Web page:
The ONLY way to counter this is to remove the ability of politicians to favor one class over another, and to foster a tax system that cannot be manipulated for political gain, and fosters economic growth. The only tax system that does that, is a tax on consumption vs the current taxation of production. This is the “secret” weapon used by our Asian trading partners to lower their cost of production. Anybody that would disagree, does so because they have a vested (political) interested in maintainiing the status quo.

        1. Selective, but on subject.
          As to welfare, the amount of corporate welfare far exceeds expenditures on poor families and middle class tax deductions (mortgage interest, professional expenses and local taxes come to mind) are not far behind.

          It amazes me that the banksters that robbed individuals, pension funds, small businesses, government and investors of trillions are not being publicly strung up and paraded in the streets. The bulk of TARP went not to business- it went to the banksters. Add to that the $16 Trillion that Bernanke & Company tossed on the pile without the consent of Congress, the President and tried to cover the whole ting up.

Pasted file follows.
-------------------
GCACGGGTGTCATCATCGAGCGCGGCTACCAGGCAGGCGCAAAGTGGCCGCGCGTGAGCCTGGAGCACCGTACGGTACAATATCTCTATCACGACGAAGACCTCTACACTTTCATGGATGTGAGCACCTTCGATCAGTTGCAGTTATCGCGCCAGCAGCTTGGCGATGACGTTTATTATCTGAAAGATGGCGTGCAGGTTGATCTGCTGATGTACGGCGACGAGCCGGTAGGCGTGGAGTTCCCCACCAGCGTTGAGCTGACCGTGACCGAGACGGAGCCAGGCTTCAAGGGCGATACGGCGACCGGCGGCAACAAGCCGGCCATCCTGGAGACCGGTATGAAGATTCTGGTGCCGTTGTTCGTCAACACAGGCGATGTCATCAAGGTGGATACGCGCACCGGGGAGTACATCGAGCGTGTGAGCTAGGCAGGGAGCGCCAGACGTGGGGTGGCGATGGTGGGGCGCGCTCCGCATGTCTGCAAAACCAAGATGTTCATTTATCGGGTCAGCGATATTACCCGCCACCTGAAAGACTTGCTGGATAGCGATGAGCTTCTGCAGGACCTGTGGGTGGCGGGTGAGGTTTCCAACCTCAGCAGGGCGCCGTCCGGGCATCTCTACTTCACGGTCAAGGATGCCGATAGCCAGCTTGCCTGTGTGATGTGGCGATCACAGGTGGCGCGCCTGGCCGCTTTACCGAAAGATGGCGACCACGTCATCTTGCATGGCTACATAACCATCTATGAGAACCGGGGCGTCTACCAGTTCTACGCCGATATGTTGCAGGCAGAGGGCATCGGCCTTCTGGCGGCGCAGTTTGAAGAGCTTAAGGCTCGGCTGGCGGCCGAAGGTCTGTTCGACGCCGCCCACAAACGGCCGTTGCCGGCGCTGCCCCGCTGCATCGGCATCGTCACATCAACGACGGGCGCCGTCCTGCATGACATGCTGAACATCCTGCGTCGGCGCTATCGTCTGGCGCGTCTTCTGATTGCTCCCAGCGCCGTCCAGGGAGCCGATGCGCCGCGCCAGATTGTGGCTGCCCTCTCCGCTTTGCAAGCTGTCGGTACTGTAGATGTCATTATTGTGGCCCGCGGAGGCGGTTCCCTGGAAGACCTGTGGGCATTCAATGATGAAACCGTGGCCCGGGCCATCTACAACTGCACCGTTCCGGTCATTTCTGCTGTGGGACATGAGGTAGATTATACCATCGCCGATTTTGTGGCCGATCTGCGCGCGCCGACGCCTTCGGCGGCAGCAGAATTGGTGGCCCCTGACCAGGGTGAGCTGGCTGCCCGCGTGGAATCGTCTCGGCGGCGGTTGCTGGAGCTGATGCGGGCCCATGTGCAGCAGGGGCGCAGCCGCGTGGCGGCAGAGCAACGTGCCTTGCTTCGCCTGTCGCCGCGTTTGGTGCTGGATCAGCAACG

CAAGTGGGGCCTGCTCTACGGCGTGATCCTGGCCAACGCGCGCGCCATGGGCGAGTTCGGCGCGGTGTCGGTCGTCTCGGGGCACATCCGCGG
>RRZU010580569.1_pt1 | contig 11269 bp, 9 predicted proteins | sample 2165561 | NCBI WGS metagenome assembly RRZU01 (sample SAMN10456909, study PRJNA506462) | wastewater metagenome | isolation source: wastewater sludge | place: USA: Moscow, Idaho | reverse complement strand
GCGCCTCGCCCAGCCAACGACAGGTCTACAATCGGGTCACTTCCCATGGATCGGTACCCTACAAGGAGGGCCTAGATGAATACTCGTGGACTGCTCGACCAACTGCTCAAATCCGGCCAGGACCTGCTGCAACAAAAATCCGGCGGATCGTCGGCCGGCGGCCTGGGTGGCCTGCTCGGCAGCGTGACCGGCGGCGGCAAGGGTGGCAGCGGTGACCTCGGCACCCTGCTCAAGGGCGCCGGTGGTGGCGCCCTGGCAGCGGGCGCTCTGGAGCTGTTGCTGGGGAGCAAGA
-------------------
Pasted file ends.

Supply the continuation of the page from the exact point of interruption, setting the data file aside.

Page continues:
Finally, a consumption tax shifts tax burden from the affluent to the working poor. A working class person spends every cent they make, a middle class person most of what they make and a wealthy person a small portion of what they make.

    2. NASA’s model needs to change. NEO exploration and utilization should be used to spur growth in a private space sector. The wealth of materials available in space is far beyond what we have planet side and if we can start to exploit that we can ease the current race to strip our home bare.
      There is certainly a place for a vital space program, but NASA should be setting itself up as a planetary flight watchdog. We need to start planning for a future where there are active spaceports across the globe and not just a few places like Canaveral and the Russian Cosmodrome.